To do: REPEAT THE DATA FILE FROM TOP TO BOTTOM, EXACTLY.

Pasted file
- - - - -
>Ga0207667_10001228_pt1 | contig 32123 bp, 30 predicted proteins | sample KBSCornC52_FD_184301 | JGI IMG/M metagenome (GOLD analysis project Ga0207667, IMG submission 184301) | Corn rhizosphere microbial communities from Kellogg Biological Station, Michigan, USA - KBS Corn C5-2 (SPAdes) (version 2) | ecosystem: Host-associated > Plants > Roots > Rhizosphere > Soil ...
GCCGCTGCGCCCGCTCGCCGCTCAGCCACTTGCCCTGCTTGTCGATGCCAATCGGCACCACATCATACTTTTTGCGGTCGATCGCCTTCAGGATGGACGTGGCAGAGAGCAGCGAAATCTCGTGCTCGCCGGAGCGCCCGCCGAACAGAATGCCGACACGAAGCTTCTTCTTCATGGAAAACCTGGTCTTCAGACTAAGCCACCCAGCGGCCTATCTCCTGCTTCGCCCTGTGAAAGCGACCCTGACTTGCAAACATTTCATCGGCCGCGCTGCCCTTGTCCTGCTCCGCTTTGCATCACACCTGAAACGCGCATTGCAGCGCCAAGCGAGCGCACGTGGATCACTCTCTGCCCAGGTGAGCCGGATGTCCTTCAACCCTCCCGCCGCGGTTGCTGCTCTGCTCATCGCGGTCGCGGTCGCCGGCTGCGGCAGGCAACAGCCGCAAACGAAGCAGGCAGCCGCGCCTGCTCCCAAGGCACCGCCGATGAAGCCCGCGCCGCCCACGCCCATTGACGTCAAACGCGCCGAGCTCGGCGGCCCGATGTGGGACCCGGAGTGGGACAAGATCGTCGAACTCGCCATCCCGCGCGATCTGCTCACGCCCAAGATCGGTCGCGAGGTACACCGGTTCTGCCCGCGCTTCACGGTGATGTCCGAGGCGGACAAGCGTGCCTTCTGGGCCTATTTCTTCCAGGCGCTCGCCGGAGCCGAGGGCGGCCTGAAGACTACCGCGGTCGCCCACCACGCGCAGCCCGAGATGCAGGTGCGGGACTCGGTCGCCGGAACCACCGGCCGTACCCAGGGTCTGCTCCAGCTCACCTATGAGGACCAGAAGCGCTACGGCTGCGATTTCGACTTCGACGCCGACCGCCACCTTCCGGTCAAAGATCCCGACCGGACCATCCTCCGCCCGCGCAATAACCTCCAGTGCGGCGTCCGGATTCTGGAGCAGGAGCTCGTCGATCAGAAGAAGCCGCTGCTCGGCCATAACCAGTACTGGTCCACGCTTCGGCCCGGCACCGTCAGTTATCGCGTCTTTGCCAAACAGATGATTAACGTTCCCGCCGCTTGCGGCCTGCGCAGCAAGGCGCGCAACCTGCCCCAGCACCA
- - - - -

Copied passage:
>Ga0207667_10001228_pt1 | contig 32123 bp, 30 predicted proteins | sample KBSCornC52_FD_184301 | JGI IMG/M metagenome (GOLD analysis project Ga0207667, IMG submission 184301) | Corn rhizosphere microbial communities from Kellogg Biological Station, Michigan, USA - KBS Corn C5-2 (SPAdes) (version 2) | ecosystem: Host-associated > Plants > Roots > Rhizosphere > Soil ...
GCCGCTGCGCCCGCTCGCCGCTCAGCCACTTGCCCTGCTTGTCGATGCCAATCGGCACCACATCATACTTTTTGCGGTCGATCGCCTTCAGGATGGACGTGGCAGAGAGCAGCGAAATCTCGTGCTCGCCGGAGCGCCCGCCGAACAGAATGCCGACACGAAGCTTCTTCTTCATGGAAAACCTGGTCTTCAGACTAAGCCACCCAGCGGCCTATCTCCTGCTTCGCCCTGTGAAAGCGACCCTGACTTGCAAACATTTCATCGGCCGCGCTGCCCTTGTCCTGCTCCGCTTTGCATCACACCTGAAACGCGCATTGCAGCGCCAAGCGAGCGCACGTGGATCACTCTCTGCCCAGGTGAGCCGGATGTCCTTCAACCCTCCCGCCGCGGTTGCTGCTCTGCTCATCGCGGTCGCGGTCGCCGGCTGCGGCAGGCAACAGCCGCAAACGAAGCAGGCAGCCGCGCCTGCTCCCAAGGCACCGCCGATGAAGCCCGCGCCGCCCACGCCCATTGACGTCAAACGCGCCGAGCTCGGCGGCCCGATGTGGGACCCGGAGTGGGACAAGATCGTCGAACTCGCCATCCCGCGCGATCTGCTCACGCCCAAGATCGGTCGCGAGGTACACCGGTTCTGCCCGCGCTTCACGGTGATGTCCGAGGCGGACAAGCGTGCCTTCTGGGCCTATTTCTTCCAGGCGCTCGCCGGAGCCGAGGGCGGCCTGAAGACTACCGCGGTCGCCCACCACGCGCAGCCCGAGATGCAGGTGCGGGACTCGGTCGCCGGAACCACCGGCCGTACCCAGGGTCTGCTCCAGCTCACCTATGAGGACCAGAAGCGCTACGGCTGCGATTTCGACTTCGACGCCGACCGCCACCTTCCGGTCAAAGATCCCGACCGGACCATCCTCCGCCCGCGCAATAACCTCCAGTGCGGCGTCCGGATTCTGGAGCAGGAGCTCGTCGATCAGAAGAAGCCGCTGCTCGGCCATAACCAGTACTGGTCCACGCTTCGGCCCGGCACCGTCAGTTATCGCGTCTTTGCCAAACAGATGATTAACGTTCCCGCCGCTTGCGGCCTGCGCAGCAAGGCGCGCAACCTGCCCCAGCACCA